EMILI: Early Medieval Irish Latinate Inscriptions

GAL-006. Templebrecan 6: Cross Carved Pillar

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Description: National Monuments Service Record Number: GA110-023024-. A large, roughly rectangular cross carved pillar, presumably of local limestone (w: 0.49 x h: 1.34x d: 0.18) bearing an incised two-line ringed Latin cross with a circular centre and roughly T-shaped terminals. Below this a second transom on the shaft ends with circular terminals.
Text: The inscription is almost illegible and runs just underneath the ringed cross. The cross and the inscription have been executed by pocking with a small tool, probably a point and have been neatly and precisely worked (Higgins 1987, 363).
Letters: The lettering is half-uncial but the letters are too indistinct and the reading too uncertain to say much more (Higgins 1987, 363).

Date: Tenth or eleventh century A.D.?

Findspot: First mentioned in 1878 by Petrie (Celtic Inscribed Stones Project). This is one of four cross slabs (see also GA110-023021-, GA110-023022- and GA110-023023-) now associated with St Brecan’s Grave (GA110-023009-) (Archaeology.ie). St Brecan’s Grave is one of five leabaí or grave-plots (see also GA110-023001-, GA110-023002-, GA110-023003- and GA110-023005-) associated with Teampall Bhreacáin ['Breacán's church'] (GA110-010001-) and Teampall an Phoill (GA110-010003-) [part of a wider ecclesiastical complex known as na Seacht dTeampaill 'the Seven Churches']. The multiple grave plot is labelled ‘St Brecan’s Grave’ by Robinson (1980). However, Waddell (1973, 26) equates the grave with Leaba Bhreacáin (GA110-023001-). It consists of a rectangular area (5m NNE-SSW; 2m NNW-SSE) bounded by a kerb of thin limestone slabs. The enclosed area is further subdivided into five slab-covered graves (Archaeology.ie; Waddell 1973, 5-27; Monasticon Hibernicum Database).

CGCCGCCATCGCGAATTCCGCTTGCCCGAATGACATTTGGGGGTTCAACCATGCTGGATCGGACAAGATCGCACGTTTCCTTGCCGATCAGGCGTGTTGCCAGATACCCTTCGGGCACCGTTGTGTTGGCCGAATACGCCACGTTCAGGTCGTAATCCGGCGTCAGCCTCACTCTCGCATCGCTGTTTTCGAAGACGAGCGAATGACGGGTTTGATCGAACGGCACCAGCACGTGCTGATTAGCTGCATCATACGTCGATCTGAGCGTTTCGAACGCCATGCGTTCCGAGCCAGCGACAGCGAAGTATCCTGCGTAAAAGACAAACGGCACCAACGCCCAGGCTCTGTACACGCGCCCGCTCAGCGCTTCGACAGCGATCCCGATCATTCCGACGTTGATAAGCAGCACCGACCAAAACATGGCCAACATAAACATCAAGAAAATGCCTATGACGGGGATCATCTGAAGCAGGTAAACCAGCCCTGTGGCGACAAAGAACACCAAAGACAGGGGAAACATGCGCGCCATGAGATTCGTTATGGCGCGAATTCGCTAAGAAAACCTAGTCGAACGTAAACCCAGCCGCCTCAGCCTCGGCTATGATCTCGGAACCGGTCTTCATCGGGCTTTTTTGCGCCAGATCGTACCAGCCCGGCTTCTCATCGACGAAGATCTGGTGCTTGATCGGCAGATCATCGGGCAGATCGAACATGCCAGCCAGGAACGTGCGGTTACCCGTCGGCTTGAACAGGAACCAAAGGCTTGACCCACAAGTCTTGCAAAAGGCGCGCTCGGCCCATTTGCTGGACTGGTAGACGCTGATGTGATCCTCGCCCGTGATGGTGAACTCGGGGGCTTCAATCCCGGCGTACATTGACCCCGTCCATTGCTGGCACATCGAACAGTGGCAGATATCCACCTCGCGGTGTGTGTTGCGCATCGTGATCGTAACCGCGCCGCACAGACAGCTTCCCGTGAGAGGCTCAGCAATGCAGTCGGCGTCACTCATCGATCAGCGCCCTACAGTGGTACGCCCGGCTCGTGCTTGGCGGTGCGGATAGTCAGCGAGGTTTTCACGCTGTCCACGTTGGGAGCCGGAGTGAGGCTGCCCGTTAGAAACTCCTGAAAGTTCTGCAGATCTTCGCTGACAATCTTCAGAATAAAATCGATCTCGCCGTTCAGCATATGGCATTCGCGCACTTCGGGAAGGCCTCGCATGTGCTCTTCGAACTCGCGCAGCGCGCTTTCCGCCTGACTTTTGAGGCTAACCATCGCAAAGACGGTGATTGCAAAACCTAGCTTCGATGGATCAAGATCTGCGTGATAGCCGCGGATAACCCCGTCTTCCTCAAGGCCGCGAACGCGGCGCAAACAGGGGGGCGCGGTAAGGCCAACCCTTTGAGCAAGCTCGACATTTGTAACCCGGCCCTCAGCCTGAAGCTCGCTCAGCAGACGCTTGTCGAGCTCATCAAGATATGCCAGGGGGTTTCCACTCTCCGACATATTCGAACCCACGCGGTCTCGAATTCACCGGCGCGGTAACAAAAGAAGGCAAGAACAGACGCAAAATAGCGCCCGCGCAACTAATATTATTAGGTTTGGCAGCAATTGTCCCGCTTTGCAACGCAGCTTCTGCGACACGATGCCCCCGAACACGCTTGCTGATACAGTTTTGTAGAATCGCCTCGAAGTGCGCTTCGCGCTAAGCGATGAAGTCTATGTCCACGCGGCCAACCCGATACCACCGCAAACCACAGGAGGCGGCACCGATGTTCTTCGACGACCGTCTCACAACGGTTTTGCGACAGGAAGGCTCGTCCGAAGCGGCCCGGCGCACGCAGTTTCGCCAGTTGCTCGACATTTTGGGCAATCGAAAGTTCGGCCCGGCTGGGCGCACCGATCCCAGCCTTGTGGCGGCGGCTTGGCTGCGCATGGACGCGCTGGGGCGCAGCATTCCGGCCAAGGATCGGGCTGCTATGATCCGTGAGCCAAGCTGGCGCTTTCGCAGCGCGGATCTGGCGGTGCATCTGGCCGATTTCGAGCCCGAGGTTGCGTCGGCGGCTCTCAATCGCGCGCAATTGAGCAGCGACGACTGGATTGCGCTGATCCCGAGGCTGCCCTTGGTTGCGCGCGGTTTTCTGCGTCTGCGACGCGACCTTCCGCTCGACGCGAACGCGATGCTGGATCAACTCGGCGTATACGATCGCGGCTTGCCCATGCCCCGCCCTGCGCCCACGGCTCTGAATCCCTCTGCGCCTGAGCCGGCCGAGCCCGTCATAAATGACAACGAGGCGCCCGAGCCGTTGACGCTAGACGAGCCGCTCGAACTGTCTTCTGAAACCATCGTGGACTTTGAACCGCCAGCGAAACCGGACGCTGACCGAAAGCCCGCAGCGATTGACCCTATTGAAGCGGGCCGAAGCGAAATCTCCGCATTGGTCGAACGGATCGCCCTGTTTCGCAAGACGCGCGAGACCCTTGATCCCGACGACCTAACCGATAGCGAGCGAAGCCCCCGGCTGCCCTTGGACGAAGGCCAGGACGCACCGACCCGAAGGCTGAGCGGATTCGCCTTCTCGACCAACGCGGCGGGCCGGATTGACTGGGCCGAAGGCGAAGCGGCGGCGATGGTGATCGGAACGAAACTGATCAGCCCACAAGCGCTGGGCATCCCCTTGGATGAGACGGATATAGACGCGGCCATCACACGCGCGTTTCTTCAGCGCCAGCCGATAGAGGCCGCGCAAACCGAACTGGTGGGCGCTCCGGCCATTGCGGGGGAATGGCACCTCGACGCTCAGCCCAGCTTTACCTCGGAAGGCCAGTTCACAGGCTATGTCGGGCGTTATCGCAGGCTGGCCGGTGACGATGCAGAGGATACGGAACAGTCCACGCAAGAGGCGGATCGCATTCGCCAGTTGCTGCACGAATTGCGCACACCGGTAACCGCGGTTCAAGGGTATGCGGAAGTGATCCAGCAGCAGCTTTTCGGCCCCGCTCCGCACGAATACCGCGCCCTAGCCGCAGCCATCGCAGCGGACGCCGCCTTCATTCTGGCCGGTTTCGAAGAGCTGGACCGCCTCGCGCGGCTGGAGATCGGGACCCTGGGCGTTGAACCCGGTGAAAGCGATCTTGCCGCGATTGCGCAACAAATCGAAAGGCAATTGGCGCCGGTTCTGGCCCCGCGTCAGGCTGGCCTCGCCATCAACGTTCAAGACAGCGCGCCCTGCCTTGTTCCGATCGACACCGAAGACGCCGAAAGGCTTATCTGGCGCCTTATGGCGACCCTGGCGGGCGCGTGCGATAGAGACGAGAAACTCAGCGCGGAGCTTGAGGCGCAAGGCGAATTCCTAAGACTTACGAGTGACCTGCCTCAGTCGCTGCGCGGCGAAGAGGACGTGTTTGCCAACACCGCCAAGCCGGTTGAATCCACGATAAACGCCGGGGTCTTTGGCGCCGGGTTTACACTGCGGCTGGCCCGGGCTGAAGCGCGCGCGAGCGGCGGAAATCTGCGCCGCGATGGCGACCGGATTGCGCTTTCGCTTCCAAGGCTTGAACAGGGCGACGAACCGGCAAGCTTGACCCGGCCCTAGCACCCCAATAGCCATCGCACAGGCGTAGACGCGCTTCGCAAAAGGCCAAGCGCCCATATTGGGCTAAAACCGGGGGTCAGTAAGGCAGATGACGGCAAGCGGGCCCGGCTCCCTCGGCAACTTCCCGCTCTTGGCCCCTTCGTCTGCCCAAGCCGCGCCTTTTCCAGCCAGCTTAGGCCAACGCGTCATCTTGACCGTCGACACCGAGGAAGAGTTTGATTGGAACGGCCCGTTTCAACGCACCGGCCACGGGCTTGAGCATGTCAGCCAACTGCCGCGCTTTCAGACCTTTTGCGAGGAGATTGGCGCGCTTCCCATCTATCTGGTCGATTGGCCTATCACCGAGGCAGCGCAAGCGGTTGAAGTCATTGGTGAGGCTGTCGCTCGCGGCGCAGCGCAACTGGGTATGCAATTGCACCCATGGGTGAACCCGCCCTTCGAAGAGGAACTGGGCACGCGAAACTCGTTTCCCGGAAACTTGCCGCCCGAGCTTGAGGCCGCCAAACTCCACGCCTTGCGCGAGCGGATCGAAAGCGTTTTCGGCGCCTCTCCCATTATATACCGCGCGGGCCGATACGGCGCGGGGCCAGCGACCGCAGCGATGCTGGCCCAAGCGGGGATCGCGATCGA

Original location: Templebrecan (Teampall Bhreacáin), in the townland of Onaght (Eoghanacht), Inishmore (Árainn), Co. Galway, 53.145874, -9.777290.

Last recorded location: At the findspot, St Brecan’s Grave, standing against its W edge, the northernmost example (Archaeology.ie).





1: Petrie (1878, 22, Plate XV): CRONMAOL or CRONMAEL


of Cruindmáel?


The reading followed here is by Higgins (1987), which differs from Petrie's reading and drawing, which do not agree with each other. The text would appear to simply contain a personal name, presumably Cruindmáel (a compound of cruind 'round, circular' and máel 'crop-headed, shorn, tonsured'). The expected Old Irish genitive of this name would be Cruindmaíl. CRONMAOIL could be a later (Middle Irish) spelling of this form.

Bibliography: Higgins 1987, vol. 2, 363, no.85 ; Macalister 1949, 7, no.536 ; Petrie 1878, vol. 2, 22, Plate XV ; Waddell 1973, 21, no.14
Text constituted from:



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